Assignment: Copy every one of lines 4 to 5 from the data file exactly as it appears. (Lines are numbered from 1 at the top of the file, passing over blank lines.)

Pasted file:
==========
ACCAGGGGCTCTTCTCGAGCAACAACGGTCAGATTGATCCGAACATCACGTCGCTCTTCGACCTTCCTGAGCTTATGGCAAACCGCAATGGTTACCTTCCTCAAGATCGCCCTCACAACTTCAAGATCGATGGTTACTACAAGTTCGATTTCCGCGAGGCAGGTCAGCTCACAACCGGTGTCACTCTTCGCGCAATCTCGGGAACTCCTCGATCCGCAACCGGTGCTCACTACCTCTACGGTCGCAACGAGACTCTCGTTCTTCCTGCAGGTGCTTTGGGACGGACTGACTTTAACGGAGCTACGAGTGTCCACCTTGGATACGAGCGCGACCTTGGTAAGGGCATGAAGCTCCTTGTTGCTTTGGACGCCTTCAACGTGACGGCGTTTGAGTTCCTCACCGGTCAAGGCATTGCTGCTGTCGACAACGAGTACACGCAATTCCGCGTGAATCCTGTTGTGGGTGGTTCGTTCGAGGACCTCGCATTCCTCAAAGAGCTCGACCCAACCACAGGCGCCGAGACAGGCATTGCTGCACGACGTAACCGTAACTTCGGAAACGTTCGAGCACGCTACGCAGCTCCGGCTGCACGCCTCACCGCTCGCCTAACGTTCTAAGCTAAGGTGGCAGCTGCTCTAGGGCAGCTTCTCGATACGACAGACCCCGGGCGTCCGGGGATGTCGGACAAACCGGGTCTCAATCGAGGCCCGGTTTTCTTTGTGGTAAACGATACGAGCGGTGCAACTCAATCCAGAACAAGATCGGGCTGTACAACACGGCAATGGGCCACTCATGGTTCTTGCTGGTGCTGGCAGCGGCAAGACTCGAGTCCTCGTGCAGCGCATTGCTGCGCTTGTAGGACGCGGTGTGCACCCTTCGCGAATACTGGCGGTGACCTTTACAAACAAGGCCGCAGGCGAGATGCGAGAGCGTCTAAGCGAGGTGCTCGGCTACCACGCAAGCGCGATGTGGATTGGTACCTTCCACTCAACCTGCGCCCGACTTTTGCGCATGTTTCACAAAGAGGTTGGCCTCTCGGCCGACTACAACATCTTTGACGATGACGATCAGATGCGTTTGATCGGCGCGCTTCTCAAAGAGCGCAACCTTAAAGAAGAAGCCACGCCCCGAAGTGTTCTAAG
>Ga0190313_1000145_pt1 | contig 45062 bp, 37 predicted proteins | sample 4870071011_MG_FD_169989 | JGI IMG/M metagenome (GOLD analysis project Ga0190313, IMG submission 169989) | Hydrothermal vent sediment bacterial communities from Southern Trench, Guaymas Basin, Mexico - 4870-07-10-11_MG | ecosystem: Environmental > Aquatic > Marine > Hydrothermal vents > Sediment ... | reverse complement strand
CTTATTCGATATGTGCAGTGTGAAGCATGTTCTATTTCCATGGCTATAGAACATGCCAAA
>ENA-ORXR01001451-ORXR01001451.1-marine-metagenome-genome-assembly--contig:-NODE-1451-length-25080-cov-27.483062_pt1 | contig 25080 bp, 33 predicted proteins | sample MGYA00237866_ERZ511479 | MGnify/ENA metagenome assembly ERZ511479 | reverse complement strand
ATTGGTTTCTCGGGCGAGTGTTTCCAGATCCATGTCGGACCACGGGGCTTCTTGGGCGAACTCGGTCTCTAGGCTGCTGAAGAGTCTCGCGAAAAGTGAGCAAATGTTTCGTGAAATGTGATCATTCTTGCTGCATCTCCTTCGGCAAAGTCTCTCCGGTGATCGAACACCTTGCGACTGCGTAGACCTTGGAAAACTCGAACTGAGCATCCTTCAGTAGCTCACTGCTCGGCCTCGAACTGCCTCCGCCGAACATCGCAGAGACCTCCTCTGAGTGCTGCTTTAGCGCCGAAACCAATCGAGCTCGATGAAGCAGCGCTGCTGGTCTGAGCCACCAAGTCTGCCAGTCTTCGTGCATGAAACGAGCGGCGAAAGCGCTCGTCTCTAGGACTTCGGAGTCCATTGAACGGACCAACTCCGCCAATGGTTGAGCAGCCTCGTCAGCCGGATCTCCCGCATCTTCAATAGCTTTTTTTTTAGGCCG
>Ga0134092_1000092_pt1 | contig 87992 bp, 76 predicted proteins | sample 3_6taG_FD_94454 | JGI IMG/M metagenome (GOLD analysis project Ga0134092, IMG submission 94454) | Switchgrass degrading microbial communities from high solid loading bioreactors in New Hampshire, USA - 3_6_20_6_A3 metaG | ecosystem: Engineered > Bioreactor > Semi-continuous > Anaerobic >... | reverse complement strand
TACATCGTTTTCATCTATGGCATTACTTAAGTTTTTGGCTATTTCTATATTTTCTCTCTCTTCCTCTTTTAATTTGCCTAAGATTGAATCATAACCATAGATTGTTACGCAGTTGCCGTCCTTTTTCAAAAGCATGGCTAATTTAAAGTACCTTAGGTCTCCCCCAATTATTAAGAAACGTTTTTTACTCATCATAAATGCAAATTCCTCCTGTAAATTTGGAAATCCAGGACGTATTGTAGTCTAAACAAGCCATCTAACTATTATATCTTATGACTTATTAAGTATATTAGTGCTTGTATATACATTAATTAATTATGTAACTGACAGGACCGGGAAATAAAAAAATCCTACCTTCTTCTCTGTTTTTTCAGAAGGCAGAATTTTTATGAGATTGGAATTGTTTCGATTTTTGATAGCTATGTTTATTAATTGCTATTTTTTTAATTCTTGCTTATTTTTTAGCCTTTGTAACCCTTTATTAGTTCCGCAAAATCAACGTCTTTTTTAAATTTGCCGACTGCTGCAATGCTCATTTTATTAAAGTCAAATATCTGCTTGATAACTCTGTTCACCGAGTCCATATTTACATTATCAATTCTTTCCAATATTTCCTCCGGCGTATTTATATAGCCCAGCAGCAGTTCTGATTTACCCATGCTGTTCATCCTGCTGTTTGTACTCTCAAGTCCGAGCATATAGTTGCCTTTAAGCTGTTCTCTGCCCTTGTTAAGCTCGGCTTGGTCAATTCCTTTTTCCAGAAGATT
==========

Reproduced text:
>ENA-ORXR01001451-ORXR01001451.1-marine-metagenome-genome-assembly--contig:-NODE-1451-length-25080-cov-27.483062_pt1 | contig 25080 bp, 33 predicted proteins | sample MGYA00237866_ERZ511479 | MGnify/ENA metagenome assembly ERZ511479 | reverse complement strand
ATTGGTTTCTCGGGCGAGTGTTTCCAGATCCATGTCGGACCACGGGGCTTCTTGGGCGAACTCGGTCTCTAGGCTGCTGAAGAGTCTCGCGAAAAGTGAGCAAATGTTTCGTGAAATGTGATCATTCTTGCTGCATCTCCTTCGGCAAAGTCTCTCCGGTGATCGAACACCTTGCGACTGCGTAGACCTTGGAAAACTCGAACTGAGCATCCTTCAGTAGCTCACTGCTCGGCCTCGAACTGCCTCCGCCGAACATCGCAGAGACCTCCTCTGAGTGCTGCTTTAGCGCCGAAACCAATCGAGCTCGATGAAGCAGCGCTGCTGGTCTGAGCCACCAAGTCTGCCAGTCTTCGTGCATGAAACGAGCGGCGAAAGCGCTCGTCTCTAGGACTTCGGAGTCCATTGAACGGACCAACTCCGCCAATGGTTGAGCAGCCTCGTCAGCCGGATCTCCCGCATCTTCAATAGCTTTTTTTTTAGGCCG